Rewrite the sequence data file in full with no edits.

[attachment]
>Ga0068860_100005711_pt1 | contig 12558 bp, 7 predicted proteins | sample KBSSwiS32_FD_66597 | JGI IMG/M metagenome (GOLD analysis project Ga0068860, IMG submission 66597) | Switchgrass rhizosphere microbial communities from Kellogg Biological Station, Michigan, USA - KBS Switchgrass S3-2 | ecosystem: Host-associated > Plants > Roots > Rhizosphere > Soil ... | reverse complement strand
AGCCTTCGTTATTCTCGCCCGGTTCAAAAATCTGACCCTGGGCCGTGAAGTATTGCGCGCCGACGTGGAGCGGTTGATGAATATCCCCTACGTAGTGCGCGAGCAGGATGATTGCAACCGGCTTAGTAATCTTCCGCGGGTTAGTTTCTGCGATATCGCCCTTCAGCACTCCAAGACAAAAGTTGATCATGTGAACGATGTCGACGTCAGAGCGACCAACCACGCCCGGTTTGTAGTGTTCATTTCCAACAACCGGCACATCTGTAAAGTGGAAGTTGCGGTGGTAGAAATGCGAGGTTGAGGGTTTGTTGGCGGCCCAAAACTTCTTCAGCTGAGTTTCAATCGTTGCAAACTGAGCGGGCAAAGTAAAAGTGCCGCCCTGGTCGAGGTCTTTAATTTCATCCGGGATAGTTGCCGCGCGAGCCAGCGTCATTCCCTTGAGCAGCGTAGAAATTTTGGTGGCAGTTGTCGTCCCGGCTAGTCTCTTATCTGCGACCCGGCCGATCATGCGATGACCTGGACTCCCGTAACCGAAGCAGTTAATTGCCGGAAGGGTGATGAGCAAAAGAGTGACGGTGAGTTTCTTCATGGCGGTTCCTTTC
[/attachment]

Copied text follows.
>Ga0068860_100005711_pt1 | contig 12558 bp, 7 predicted proteins | sample KBSSwiS32_FD_66597 | JGI IMG/M metagenome (GOLD analysis project Ga0068860, IMG submission 66597) | Switchgrass rhizosphere microbial communities from Kellogg Biological Station, Michigan, USA - KBS Switchgrass S3-2 | ecosystem: Host-associated > Plants > Roots > Rhizosphere > Soil ... | reverse complement strand
AGCCTTCGTTATTCTCGCCCGGTTCAAAAATCTGACCCTGGGCCGTGAAGTATTGCGCGCCGACGTGGAGCGGTTGATGAATATCCCCTACGTAGTGCGCGAGCAGGATGATTGCAACCGGCTTAGTAATCTTCCGCGGGTTAGTTTCTGCGATATCGCCCTTCAGCACTCCAAGACAAAAGTTGATCATGTGAACGATGTCGACGTCAGAGCGACCAACCACGCCCGGTTTGTAGTGTTCATTTCCAACAACCGGCACATCTGTAAAGTGGAAGTTGCGGTGGTAGAAATGCGAGGTTGAGGGTTTGTTGGCGGCCCAAAACTTCTTCAGCTGAGTTTCAATCGTTGCAAACTGAGCGGGCAAAGTAAAAGTGCCGCCCTGGTCGAGGTCTTTAATTTCATCCGGGATAGTTGCCGCGCGAGCCAGCGTCATTCCCTTGAGCAGCGTAGAAATTTTGGTGGCAGTTGTCGTCCCGGCTAGTCTCTTATCTGCGACCCGGCCGATCATGCGATGACCTGGACTCCCGTAACCGAAGCAGTTAATTGCCGGAAGGGTGATGAGCAAAAGAGTGACGGTGAGTTTCTTCATGGCGGTTCCTTTC